University of Waterloo >
Electronic Theses and Dissertations (UW) >
Please use this identifier to cite or link to this item:
|Title: ||Assessment of mathematical models for ultrafiltration of multi-solute continuous cross-flow process|
|Authors: ||Ahmad, Maysoon|
|Approved Date: ||27-Apr-2012 |
|Date Submitted: ||2012 |
|Abstract: ||In recent years, ultrafiltration membrane-based technology has received increasing attention and great importance for water and waste water treatment. Different mathematical models are proposed to analyze and predict the permeate quality and flux during ultrafiltration of multi-solute solutions. These models are obtained from the literature and are classified into two broad categories: (i) simplified models developed from the assumption that the flux decline is controlled by a single mechanism only such as (a) osmotic pressure controlled, (b) gel layer controlled and (c) resistance in series models, (ii) advanced models that describe the flux decline and permeate quality during UF as a cumulative effect of several mechanisms. Therefore, the models range from simple analytical closed-form solutions (with the fewest parameters) to complex systems of ordinary equations (ODEs) that require the use of a numerical solver. The main purpose of this study is to conduct a thorough assessment of important flux decline models that can be found in literature. The ultimate goal of this analysis is to choose the model that is both easy and reliable. Such analysis is well supported by the experimental data of permeate quality and flux from literature where the separation of POME (carbohydrate constituents, crude protein and ammonia) in continuous cross-flow ultrafiltration process is used as an example for this study.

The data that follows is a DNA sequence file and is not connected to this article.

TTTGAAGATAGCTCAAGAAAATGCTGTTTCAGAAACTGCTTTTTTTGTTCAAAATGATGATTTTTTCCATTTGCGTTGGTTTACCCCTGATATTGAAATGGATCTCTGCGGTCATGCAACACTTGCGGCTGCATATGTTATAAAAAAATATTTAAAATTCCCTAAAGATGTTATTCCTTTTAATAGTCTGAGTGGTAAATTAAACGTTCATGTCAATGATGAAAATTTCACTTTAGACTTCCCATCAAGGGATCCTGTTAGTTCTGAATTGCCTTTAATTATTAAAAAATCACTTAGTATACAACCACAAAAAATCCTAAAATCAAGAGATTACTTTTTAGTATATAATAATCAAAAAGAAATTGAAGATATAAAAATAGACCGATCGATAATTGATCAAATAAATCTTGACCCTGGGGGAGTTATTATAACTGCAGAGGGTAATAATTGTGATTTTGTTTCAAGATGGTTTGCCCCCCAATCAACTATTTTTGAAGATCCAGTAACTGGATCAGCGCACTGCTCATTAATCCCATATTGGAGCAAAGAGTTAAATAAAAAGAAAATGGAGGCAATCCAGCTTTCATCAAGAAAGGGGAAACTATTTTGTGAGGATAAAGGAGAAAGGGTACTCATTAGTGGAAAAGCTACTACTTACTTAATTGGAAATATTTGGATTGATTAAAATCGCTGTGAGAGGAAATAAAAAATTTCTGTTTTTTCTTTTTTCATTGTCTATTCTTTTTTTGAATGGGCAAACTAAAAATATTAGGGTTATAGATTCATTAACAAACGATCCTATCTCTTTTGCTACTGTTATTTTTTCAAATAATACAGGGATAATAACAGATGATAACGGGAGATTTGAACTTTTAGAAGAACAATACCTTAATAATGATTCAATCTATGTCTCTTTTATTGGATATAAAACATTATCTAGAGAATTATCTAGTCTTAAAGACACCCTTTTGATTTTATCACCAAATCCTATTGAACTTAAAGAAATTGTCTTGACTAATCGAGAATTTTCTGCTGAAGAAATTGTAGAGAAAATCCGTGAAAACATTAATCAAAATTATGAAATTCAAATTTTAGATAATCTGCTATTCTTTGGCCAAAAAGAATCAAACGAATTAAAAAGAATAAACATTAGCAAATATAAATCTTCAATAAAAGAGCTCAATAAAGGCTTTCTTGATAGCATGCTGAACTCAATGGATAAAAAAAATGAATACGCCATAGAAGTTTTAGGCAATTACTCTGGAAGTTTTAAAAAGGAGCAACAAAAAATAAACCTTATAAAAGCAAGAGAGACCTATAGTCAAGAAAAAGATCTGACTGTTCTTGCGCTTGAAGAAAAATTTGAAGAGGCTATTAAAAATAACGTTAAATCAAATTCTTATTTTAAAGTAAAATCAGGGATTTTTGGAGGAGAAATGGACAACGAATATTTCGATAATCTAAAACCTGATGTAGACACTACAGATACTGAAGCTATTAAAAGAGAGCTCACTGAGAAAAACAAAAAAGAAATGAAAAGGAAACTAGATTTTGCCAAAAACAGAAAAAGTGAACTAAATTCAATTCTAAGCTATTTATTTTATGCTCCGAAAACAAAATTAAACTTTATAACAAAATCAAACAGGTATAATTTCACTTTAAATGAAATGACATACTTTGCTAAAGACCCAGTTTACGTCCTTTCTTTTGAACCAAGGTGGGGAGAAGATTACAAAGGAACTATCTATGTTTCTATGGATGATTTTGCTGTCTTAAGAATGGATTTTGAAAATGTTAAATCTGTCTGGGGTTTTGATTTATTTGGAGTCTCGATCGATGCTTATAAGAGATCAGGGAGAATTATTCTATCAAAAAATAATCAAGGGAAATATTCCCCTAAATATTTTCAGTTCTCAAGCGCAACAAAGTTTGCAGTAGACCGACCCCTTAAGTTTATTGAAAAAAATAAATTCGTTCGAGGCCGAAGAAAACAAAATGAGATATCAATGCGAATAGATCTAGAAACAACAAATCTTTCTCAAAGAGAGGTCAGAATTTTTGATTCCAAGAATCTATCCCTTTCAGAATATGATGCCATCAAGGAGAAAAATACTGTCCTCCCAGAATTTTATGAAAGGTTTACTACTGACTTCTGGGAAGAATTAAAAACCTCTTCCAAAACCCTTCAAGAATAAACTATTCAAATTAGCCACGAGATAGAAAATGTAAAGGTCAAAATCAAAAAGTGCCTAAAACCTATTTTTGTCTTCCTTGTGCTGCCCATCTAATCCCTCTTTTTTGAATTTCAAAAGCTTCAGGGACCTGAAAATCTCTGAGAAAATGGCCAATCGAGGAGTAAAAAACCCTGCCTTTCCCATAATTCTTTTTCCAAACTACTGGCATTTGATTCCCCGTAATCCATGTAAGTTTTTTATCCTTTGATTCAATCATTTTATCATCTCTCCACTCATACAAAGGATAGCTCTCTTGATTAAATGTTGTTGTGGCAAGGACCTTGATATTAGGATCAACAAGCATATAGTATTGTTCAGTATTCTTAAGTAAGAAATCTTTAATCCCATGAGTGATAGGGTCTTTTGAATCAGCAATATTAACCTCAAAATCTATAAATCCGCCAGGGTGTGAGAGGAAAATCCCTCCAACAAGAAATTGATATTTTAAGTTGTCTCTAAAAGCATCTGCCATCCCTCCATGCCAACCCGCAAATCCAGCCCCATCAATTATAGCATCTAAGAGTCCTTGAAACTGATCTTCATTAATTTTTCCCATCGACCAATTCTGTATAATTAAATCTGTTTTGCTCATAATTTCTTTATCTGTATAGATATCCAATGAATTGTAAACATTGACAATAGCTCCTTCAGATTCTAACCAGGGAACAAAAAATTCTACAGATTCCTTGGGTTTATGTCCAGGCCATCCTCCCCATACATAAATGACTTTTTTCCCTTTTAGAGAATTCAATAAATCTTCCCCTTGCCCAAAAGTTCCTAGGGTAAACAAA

Preliminary results demonstrate that ultrafiltration models that don’t explicitly account for multiple solutes system seem to give accurate prediction of flux decline during the early stages of ultrafiltration. However, the discrepancy between experimental data and the simulation becomes larger as flux approaches steady-state level.|
|Program: ||Chemical Engineering|
|Department: ||Chemical Engineering|
|Degree: ||Master of Applied Science|
|Appears in Collections:||Faculty of Engineering Theses and Dissertations |
Electronic Theses and Dissertations (UW)
All items in UWSpace are protected by copyright, with all rights reserved.